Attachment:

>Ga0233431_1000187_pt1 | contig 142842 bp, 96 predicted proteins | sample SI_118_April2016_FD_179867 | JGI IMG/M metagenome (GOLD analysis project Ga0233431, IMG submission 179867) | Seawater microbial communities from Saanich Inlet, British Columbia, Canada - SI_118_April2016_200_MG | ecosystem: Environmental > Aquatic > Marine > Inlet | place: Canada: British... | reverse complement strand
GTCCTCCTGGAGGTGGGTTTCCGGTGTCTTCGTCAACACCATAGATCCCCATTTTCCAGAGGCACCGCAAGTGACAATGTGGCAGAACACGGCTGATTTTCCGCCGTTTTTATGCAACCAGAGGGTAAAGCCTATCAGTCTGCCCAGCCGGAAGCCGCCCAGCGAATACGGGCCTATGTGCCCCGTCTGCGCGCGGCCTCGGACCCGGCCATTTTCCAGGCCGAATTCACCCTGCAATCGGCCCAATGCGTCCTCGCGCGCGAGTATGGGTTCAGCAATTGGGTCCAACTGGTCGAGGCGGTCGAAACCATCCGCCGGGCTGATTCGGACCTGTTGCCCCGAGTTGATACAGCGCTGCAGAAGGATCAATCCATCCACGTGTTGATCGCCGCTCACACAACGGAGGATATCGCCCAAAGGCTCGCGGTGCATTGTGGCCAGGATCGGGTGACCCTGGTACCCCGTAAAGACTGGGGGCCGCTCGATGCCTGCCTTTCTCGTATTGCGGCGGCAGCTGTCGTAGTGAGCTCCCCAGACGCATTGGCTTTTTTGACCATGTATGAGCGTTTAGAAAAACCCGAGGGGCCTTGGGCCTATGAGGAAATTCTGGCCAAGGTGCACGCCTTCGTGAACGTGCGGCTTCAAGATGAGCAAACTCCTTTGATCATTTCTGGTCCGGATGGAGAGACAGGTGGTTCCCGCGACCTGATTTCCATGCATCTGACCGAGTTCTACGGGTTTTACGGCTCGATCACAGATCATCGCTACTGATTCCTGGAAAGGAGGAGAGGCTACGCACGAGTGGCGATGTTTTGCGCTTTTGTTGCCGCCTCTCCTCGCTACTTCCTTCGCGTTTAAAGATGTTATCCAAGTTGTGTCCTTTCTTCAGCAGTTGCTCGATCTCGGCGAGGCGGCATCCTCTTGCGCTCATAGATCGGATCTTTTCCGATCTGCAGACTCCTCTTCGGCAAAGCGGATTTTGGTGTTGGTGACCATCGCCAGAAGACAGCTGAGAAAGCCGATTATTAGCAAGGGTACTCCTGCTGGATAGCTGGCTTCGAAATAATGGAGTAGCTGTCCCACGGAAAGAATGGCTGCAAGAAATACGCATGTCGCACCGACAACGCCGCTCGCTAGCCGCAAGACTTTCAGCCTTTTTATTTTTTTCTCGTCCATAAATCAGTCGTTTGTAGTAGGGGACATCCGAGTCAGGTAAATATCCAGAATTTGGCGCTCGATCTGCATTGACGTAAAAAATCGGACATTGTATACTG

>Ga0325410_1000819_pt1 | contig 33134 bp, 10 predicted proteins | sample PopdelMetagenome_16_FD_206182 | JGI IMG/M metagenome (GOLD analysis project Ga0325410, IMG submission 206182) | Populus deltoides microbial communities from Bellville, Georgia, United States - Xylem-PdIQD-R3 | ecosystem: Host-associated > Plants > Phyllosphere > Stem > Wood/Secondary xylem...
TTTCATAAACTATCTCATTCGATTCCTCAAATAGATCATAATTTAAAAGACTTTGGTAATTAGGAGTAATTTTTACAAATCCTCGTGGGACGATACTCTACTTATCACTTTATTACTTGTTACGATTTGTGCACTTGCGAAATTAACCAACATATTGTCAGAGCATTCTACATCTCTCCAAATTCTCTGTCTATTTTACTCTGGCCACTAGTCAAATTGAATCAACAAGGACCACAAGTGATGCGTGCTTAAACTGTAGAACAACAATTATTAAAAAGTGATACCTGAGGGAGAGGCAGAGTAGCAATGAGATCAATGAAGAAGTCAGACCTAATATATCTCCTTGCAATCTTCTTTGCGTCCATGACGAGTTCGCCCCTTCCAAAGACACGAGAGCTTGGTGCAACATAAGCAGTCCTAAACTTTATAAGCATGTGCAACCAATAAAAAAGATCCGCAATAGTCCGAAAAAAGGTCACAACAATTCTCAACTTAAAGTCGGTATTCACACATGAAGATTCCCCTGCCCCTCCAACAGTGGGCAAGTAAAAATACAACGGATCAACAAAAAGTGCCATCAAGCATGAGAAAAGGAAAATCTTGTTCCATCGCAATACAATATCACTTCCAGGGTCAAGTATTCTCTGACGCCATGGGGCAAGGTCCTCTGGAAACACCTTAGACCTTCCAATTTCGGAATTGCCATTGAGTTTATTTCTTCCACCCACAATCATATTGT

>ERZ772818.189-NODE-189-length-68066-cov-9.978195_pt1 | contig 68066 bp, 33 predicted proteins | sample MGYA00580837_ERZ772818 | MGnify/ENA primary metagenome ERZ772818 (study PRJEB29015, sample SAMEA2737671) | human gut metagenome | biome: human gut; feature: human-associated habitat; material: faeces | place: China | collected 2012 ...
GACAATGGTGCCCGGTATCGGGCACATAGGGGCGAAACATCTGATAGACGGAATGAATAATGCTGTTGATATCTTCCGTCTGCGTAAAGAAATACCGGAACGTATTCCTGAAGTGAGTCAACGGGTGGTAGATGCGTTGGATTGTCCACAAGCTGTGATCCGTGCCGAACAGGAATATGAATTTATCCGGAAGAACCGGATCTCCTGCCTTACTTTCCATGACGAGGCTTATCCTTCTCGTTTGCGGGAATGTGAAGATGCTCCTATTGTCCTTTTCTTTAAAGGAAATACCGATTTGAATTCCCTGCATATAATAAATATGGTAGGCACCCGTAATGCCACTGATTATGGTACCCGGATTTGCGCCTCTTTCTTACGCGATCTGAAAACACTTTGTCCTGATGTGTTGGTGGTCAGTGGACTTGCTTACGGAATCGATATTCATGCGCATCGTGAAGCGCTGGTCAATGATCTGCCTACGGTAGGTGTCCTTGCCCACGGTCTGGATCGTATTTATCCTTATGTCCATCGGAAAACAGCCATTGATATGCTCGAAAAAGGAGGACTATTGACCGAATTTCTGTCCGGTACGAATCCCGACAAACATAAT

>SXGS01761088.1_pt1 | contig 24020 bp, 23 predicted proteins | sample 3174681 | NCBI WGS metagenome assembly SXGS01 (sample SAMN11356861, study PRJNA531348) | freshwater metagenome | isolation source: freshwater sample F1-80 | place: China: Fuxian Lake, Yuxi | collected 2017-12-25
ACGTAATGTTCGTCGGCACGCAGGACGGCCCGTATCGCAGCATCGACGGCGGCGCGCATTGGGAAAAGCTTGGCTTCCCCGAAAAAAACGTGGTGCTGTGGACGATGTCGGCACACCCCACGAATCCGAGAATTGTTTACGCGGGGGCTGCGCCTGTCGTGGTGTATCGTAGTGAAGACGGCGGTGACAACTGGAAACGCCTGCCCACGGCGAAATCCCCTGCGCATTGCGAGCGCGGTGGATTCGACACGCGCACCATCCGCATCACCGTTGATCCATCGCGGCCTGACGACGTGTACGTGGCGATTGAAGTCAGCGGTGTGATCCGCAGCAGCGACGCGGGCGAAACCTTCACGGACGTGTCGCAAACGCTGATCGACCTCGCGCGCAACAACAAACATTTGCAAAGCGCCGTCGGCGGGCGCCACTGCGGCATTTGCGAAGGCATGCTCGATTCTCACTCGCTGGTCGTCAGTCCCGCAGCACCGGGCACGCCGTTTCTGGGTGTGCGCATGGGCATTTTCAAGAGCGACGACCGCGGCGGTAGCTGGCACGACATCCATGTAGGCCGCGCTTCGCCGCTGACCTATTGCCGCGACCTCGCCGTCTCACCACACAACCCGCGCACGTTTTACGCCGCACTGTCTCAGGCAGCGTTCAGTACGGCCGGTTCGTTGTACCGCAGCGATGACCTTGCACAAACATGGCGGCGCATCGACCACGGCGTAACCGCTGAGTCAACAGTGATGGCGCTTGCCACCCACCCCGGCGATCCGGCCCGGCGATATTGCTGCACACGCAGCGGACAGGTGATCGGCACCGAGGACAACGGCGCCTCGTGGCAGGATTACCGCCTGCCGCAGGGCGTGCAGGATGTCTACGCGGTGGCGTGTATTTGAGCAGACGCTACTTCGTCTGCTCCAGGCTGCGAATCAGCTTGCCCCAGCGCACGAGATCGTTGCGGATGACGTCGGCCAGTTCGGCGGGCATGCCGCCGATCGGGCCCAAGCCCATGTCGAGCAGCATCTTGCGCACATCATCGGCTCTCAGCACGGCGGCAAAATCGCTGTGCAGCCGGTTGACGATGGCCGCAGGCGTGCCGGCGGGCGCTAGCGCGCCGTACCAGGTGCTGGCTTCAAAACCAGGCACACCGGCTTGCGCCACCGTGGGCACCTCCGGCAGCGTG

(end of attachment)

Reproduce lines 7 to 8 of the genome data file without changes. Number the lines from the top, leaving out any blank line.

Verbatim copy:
>SXGS01761088.1_pt1 | contig 24020 bp, 23 predicted proteins | sample 3174681 | NCBI WGS metagenome assembly SXGS01 (sample SAMN11356861, study PRJNA531348) | freshwater metagenome | isolation source: freshwater sample F1-80 | place: China: Fuxian Lake, Yuxi | collected 2017-12-25
ACGTAATGTTCGTCGGCACGCAGGACGGCCCGTATCGCAGCATCGACGGCGGCGCGCATTGGGAAAAGCTTGGCTTCCCCGAAAAAAACGTGGTGCTGTGGACGATGTCGGCACACCCCACGAATCCGAGAATTGTTTACGCGGGGGCTGCGCCTGTCGTGGTGTATCGTAGTGAAGACGGCGGTGACAACTGGAAACGCCTGCCCACGGCGAAATCCCCTGCGCATTGCGAGCGCGGTGGATTCGACACGCGCACCATCCGCATCACCGTTGATCCATCGCGGCCTGACGACGTGTACGTGGCGATTGAAGTCAGCGGTGTGATCCGCAGCAGCGACGCGGGCGAAACCTTCACGGACGTGTCGCAAACGCTGATCGACCTCGCGCGCAACAACAAACATTTGCAAAGCGCCGTCGGCGGGCGCCACTGCGGCATTTGCGAAGGCATGCTCGATTCTCACTCGCTGGTCGTCAGTCCCGCAGCACCGGGCACGCCGTTTCTGGGTGTGCGCATGGGCATTTTCAAGAGCGACGACCGCGGCGGTAGCTGGCACGACATCCATGTAGGCCGCGCTTCGCCGCTGACCTATTGCCGCGACCTCGCCGTCTCACCACACAACCCGCGCACGTTTTACGCCGCACTGTCTCAGGCAGCGTTCAGTACGGCCGGTTCGTTGTACCGCAGCGATGACCTTGCACAAACATGGCGGCGCATCGACCACGGCGTAACCGCTGAGTCAACAGTGATGGCGCTTGCCACCCACCCCGGCGATCCGGCCCGGCGATATTGCTGCACACGCAGCGGACAGGTGATCGGCACCGAGGACAACGGCGCCTCGTGGCAGGATTACCGCCTGCCGCAGGGCGTGCAGGATGTCTACGCGGTGGCGTGTATTTGAGCAGACGCTACTTCGTCTGCTCCAGGCTGCGAATCAGCTTGCCCCAGCGCACGAGATCGTTGCGGATGACGTCGGCCAGTTCGGCGGGCATGCCGCCGATCGGGCCCAAGCCCATGTCGAGCAGCATCTTGCGCACATCATCGGCTCTCAGCACGGCGGCAAAATCGCTGTGCAGCCGGTTGACGATGGCCGCAGGCGTGCCGGCGGGCGCTAGCGCGCCGTACCAGGTGCTGGCTTCAAAACCAGGCACACCGGCTTGCGCCACCGTGGGCACCTCCGGCAGCGTG